The independent state of Narnia has stormed out of WTO negotiations
in Hong Kong because it is fed up with being bullied by the US and Europe.
Narnia spokeswoman Susan Aslan yesterday stated that Narnia's delegates were tired of bullying by EU and US delegations and would be returning immediately to their state capital at Cair Parvel.
"If this brings the Hong Kong talks to the knees we will be delighted" Ms Aslan stated.
The statement provoked the angry reactions in Cair Parvel last night with Ms Jadis Whitewitch, leader of the pro-US opposition party Winter-For-Narnia claiming the government-led coalition had pulled a political stunt to distract ordinary Narnians from the UN reports of human rights abuses against the indigenous Wolfmonster people of Narnia.
"Not only are the Wolfmonster people still suffering unnoticed, but the delegation has ruined any chance of a US-Narnia free trade agreement being negotiated in 2006," said Ms Whitewitch.
Yes, strange as it seems, there are people whose version of reality is happy to accept this as truth, including some news monitors who work for Forbes and other 'authoritative' business news sites. I thought it was so funny I just had to share it. I even tracked down a cached copy of a real news story derived from the AFX press release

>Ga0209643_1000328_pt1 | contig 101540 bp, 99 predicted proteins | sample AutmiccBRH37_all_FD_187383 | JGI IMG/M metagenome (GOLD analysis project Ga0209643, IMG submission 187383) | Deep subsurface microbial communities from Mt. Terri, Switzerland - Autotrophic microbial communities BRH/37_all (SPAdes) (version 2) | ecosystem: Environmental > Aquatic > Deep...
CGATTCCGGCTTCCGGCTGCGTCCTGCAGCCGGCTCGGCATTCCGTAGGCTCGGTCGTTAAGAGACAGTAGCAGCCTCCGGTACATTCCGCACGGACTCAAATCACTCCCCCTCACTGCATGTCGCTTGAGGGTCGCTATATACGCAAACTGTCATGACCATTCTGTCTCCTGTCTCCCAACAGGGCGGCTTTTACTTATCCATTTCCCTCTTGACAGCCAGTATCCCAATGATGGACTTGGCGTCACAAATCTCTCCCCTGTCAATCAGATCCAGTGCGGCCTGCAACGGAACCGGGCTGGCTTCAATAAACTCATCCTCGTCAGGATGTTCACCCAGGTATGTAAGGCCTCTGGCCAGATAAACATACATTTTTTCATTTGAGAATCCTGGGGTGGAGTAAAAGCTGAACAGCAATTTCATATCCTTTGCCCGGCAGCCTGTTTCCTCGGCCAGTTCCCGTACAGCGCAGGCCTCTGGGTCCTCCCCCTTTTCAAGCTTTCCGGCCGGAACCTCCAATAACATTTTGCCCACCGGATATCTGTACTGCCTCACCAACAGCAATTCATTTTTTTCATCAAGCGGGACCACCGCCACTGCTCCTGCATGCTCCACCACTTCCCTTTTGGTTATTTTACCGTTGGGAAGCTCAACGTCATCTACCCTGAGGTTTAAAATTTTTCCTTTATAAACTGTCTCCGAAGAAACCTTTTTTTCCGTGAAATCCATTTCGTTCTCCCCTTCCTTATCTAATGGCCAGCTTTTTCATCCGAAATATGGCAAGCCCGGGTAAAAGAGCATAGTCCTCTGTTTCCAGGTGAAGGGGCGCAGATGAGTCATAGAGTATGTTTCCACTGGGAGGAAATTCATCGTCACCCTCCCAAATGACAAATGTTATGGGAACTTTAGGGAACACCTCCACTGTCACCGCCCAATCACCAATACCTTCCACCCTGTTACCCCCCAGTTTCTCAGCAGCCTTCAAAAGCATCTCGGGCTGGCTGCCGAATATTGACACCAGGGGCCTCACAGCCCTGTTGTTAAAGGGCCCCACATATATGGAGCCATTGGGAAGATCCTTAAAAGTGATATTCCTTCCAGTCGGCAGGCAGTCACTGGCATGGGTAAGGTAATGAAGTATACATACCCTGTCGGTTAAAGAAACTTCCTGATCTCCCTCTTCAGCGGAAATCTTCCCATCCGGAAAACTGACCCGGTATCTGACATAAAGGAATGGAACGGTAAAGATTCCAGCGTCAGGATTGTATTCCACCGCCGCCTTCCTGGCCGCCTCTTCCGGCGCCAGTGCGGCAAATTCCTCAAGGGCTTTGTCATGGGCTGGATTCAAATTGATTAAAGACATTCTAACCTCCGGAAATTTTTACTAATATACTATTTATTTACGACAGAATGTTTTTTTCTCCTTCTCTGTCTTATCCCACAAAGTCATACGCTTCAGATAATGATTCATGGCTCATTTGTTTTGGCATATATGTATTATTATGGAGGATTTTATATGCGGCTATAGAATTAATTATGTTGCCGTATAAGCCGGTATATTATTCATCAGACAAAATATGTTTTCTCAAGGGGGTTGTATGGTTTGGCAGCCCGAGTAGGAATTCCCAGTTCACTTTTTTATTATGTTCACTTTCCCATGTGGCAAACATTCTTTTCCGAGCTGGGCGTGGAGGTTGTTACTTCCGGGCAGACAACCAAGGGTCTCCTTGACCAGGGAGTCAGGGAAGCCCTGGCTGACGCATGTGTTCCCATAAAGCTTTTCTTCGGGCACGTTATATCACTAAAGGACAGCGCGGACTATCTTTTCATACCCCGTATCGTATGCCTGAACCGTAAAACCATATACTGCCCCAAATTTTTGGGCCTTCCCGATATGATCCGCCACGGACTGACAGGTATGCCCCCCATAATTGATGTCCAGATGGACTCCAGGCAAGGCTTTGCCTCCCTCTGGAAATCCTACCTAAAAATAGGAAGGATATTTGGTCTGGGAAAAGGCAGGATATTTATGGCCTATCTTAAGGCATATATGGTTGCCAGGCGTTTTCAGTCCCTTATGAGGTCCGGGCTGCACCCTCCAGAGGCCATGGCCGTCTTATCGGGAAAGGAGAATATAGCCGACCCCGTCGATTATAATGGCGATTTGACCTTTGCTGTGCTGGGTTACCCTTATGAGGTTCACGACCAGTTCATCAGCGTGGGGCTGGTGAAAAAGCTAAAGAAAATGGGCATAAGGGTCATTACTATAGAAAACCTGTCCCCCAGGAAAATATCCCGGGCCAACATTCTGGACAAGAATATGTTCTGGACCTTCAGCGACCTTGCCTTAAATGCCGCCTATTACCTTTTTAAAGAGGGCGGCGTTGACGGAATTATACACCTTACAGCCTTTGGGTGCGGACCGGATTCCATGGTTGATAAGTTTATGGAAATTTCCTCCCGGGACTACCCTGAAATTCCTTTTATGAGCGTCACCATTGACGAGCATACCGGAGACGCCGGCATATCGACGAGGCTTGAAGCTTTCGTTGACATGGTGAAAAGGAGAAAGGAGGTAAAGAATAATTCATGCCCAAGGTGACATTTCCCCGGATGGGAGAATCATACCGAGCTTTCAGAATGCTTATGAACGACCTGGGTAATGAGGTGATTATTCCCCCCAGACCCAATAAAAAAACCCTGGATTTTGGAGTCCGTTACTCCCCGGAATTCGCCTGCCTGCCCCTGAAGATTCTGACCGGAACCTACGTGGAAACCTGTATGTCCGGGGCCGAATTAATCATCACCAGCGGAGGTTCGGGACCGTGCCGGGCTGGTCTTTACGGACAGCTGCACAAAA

for you! It's also been immortalised in a printable PDF news release
from One World South Asia. I guess the Yes Men
might have been up to their usual tricks.
Anyway, having seen the beautiful CS Lewis story itself translated on to the big screen last night I couldn't help but have a bit of fun to pad the story out myself. It made me wonder why fun alternate versions of reality can provide such amusement, yet be readily dispensed in favour of gritty-sounding news stories from 'authoritative sources'. In fact, before I found cached copies of the AFX release I wondered if Fairfax was playing a joke of its own!In the end, reality only exists as shared perceptions and the existence of absolute truths/ethics is a myth perpetuated by the need for a certain level of conformity to enusre functional society.